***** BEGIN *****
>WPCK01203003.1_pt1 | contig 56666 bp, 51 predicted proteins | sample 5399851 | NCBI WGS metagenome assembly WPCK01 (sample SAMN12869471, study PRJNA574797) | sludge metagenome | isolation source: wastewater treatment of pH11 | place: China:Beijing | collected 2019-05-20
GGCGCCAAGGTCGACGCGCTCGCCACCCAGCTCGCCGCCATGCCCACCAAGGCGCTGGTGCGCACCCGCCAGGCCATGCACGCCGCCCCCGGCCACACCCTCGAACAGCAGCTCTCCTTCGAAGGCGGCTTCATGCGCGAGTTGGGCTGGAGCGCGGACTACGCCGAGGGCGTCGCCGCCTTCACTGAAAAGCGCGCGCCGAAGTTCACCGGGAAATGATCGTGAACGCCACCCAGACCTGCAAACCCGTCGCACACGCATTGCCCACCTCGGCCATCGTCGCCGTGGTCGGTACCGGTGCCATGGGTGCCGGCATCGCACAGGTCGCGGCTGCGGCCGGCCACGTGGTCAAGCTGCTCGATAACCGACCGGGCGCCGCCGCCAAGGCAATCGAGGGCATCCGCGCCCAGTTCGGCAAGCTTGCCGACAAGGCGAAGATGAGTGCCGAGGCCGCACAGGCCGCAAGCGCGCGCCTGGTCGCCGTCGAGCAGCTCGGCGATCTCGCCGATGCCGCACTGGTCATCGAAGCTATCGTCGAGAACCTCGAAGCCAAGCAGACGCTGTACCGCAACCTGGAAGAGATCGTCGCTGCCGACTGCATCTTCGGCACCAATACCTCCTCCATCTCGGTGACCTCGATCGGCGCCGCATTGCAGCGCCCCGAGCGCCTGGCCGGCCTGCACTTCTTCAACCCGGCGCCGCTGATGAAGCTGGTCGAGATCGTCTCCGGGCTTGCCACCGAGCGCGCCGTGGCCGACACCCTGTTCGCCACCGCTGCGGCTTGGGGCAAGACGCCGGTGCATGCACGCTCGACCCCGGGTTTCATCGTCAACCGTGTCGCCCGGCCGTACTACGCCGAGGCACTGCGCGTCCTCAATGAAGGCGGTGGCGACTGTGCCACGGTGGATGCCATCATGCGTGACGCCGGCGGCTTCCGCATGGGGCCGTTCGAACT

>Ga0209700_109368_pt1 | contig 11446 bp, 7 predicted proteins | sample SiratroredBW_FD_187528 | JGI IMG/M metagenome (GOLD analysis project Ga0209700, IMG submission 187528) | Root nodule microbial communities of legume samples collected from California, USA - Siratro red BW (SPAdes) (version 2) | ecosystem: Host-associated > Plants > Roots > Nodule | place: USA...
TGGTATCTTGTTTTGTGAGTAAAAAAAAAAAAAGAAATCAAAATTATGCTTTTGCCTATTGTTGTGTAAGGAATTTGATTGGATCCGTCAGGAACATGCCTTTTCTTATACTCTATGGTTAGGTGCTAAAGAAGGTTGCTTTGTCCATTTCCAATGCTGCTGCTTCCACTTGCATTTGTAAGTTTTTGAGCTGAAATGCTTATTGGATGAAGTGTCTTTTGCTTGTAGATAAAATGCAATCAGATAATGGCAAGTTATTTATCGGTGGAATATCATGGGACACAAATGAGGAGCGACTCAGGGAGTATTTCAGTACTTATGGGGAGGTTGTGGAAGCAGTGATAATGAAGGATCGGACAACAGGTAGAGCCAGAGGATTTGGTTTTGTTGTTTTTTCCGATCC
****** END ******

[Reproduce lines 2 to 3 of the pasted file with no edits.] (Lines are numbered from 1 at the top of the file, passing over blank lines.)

GGCGCCAAGGTCGACGCGCTCGCCACCCAGCTCGCCGCCATGCCCACCAAGGCGCTGGTGCGCACCCGCCAGGCCATGCACGCCGCCCCCGGCCACACCCTCGAACAGCAGCTCTCCTTCGAAGGCGGCTTCATGCGCGAGTTGGGCTGGAGCGCGGACTACGCCGAGGGCGTCGCCGCCTTCACTGAAAAGCGCGCGCCGAAGTTCACCGGGAAATGATCGTGAACGCCACCCAGACCTGCAAACCCGTCGCACACGCATTGCCCACCTCGGCCATCGTCGCCGTGGTCGGTACCGGTGCCATGGGTGCCGGCATCGCACAGGTCGCGGCTGCGGCCGGCCACGTGGTCAAGCTGCTCGATAACCGACCGGGCGCCGCCGCCAAGGCAATCGAGGGCATCCGCGCCCAGTTCGGCAAGCTTGCCGACAAGGCGAAGATGAGTGCCGAGGCCGCACAGGCCGCAAGCGCGCGCCTGGTCGCCGTCGAGCAGCTCGGCGATCTCGCCGATGCCGCACTGGTCATCGAAGCTATCGTCGAGAACCTCGAAGCCAAGCAGACGCTGTACCGCAACCTGGAAGAGATCGTCGCTGCCGACTGCATCTTCGGCACCAATACCTCCTCCATCTCGGTGACCTCGATCGGCGCCGCATTGCAGCGCCCCGAGCGCCTGGCCGGCCTGCACTTCTTCAACCCGGCGCCGCTGATGAAGCTGGTCGAGATCGTCTCCGGGCTTGCCACCGAGCGCGCCGTGGCCGACACCCTGTTCGCCACCGCTGCGGCTTGGGGCAAGACGCCGGTGCATGCACGCTCGACCCCGGGTTTCATCGTCAACCGTGTCGCCCGGCCGTACTACGCCGAGGCACTGCGCGTCCTCAATGAAGGCGGTGGCGACTGTGCCACGGTGGATGCCATCATGCGTGACGCCGGCGGCTTCCGCATGGGGCCGTTCGAACT

>Ga0209700_109368_pt1 | contig 11446 bp, 7 predicted proteins | sample SiratroredBW_FD_187528 | JGI IMG/M metagenome (GOLD analysis project Ga0209700, IMG submission 187528) | Root nodule microbial communities of legume samples collected from California, USA - Siratro red BW (SPAdes) (version 2) | ecosystem: Host-associated > Plants > Roots > Nodule | place: USA...